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The International Journal of Prosthodontics
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Int J Prosthodont 31 (2018), No. 4     3. July 2018
Int J Prosthodont 31 (2018), No. 4  (03.07.2018)

Page 351-358, doi:10.11607/ijp.5628, PubMed:29953567


A Randomized Proof-of-Principle Bite Force Study of Two Experimental Denture Adhesives and a Commercially Available Adhesive
Jose, Anto / Varghese, Roshan / Roohpour, Nima / Mason, Stephen / Jain, Ritika / Gossweiler, Ana
Purpose: To assess the efficacy of two experimental denture adhesive gels (adhesives 1 and 2) compared to a commercially available denture adhesive cream (positive control) and no adhesive (negative control).
Materials and Methods: This was a single-center, randomized, four-treatment, examiner-blind, crossover study in participants with well-made and at least moderately well-fitting maxillary complete dentures. Incisal bite force until denture dislodgment was measured before application (baseline) and over the following 12 hours for each of the treatments. Between-treatment differences in the area over baseline (AOB) for the bite force at each time point were analyzed using an analysis of covariance model.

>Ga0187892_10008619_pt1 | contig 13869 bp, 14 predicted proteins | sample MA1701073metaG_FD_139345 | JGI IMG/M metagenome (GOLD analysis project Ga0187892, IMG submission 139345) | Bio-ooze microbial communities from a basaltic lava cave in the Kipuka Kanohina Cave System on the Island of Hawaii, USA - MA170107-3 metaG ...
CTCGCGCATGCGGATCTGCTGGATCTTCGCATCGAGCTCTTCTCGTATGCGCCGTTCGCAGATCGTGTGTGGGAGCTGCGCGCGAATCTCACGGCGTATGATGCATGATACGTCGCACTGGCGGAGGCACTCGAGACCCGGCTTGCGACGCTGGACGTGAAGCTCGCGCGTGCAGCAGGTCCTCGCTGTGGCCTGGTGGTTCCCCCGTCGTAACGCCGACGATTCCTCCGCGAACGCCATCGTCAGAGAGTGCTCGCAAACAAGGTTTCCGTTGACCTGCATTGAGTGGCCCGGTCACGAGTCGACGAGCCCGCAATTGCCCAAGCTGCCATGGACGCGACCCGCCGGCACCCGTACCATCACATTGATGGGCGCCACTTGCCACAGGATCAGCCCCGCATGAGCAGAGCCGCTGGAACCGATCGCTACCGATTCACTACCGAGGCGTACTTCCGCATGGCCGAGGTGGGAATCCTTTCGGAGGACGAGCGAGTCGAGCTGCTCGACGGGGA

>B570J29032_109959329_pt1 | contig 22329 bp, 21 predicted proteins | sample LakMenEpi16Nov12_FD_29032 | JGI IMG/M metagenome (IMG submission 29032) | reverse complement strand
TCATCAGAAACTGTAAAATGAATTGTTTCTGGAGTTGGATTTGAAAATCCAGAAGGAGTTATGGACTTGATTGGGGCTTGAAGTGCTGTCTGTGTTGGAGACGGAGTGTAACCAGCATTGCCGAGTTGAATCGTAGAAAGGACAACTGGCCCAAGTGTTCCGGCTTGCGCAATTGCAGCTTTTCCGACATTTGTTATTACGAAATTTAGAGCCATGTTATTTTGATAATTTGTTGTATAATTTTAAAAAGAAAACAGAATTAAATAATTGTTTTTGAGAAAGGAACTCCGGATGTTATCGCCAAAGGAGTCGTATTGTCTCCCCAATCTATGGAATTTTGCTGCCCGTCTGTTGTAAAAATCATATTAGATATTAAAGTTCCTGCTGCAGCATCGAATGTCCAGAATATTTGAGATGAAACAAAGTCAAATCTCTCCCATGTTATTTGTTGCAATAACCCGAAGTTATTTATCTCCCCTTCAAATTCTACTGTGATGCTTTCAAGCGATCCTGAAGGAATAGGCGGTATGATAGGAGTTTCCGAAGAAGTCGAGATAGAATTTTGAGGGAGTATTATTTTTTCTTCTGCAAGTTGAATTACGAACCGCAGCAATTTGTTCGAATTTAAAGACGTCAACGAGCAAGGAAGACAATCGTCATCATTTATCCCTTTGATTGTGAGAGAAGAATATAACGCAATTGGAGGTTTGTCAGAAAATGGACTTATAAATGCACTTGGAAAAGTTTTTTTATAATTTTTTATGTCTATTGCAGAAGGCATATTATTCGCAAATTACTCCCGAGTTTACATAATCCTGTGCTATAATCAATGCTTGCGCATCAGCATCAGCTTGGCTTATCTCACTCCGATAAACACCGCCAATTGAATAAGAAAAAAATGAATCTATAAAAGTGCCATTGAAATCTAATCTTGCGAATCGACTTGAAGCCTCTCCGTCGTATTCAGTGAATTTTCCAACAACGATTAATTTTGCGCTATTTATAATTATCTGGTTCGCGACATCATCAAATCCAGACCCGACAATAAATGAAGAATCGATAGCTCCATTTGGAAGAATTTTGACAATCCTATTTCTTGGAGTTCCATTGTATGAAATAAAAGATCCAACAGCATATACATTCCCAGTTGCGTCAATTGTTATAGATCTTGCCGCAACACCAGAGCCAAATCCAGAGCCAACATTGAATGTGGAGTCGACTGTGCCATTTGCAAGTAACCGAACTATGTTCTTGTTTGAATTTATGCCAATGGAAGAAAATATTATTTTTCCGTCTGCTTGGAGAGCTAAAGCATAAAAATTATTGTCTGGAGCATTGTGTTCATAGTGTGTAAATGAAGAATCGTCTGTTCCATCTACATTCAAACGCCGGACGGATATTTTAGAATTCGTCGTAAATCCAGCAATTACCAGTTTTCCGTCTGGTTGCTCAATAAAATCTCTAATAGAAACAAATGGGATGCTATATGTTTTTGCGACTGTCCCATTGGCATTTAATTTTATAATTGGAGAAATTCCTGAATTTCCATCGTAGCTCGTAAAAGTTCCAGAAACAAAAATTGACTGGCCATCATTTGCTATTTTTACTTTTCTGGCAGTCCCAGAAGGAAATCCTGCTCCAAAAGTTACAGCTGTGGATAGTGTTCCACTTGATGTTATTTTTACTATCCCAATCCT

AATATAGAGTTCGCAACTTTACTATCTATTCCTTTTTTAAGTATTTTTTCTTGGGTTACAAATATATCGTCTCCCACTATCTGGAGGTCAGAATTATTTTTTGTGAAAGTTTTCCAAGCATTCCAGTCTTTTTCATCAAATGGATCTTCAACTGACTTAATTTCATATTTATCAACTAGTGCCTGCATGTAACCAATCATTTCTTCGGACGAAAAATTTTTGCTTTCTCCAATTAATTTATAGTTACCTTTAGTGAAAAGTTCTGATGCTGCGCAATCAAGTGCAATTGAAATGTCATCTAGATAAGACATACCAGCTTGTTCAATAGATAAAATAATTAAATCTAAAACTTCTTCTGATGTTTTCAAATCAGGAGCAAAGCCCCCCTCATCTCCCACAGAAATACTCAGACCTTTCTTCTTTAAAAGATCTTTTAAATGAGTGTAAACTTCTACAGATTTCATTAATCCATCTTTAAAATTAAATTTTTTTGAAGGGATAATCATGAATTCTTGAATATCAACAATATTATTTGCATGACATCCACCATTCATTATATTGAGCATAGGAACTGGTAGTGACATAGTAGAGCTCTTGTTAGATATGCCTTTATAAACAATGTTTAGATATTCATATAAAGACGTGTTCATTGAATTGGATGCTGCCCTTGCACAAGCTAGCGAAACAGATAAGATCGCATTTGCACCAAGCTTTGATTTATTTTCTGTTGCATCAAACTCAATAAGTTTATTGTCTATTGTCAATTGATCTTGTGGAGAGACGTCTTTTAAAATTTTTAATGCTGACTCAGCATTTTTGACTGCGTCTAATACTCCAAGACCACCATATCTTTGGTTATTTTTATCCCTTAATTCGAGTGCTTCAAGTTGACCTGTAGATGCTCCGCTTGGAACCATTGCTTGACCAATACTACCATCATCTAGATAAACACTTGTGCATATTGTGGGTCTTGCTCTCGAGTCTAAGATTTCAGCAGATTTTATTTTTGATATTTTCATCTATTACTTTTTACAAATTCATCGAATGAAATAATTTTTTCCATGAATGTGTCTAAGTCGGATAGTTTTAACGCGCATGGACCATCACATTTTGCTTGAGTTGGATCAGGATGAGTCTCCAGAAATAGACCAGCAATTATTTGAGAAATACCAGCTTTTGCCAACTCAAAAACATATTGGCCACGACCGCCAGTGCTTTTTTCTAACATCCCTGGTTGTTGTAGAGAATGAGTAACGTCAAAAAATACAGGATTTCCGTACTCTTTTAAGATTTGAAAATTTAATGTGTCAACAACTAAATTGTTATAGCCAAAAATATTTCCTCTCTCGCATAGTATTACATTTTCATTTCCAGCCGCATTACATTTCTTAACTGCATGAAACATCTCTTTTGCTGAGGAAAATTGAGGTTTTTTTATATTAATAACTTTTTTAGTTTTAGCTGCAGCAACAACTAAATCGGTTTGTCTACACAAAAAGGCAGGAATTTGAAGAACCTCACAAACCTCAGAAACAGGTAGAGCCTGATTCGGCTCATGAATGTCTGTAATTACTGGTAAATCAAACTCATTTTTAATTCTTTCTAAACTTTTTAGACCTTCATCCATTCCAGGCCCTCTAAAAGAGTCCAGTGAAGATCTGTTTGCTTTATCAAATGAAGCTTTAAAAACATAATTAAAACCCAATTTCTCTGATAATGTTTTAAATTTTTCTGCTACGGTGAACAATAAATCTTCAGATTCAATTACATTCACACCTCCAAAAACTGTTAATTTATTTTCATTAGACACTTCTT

Results: The efficacy and safety analyses were based on results from 48 participants. Compared to the negative control, adhesive 1 showed a statistically significantly higher bite force AOB over 12 hours (AOB0-12h; primary endpoint), as well as for AOB0-6h and AOB0-9h (all P < .05), but not for AOB0-1h or AOB0-3h. Adhesive 2 was not significantly different from the negative control or from adhesive 1 for any measure of AOB. The positive control was associated with a significantly higher bite force AOB than either of the experimental adhesives for all time points (P < .05). Although the positive control was well tolerated, both experimental adhesives were associated with a larger number of oral adverse events.
Conclusion: Only adhesive 1 was significantly better than the negative control, and its performance did not match that of the positive control. Adhesives 1 and 2 showed the largest number of oral adverse events.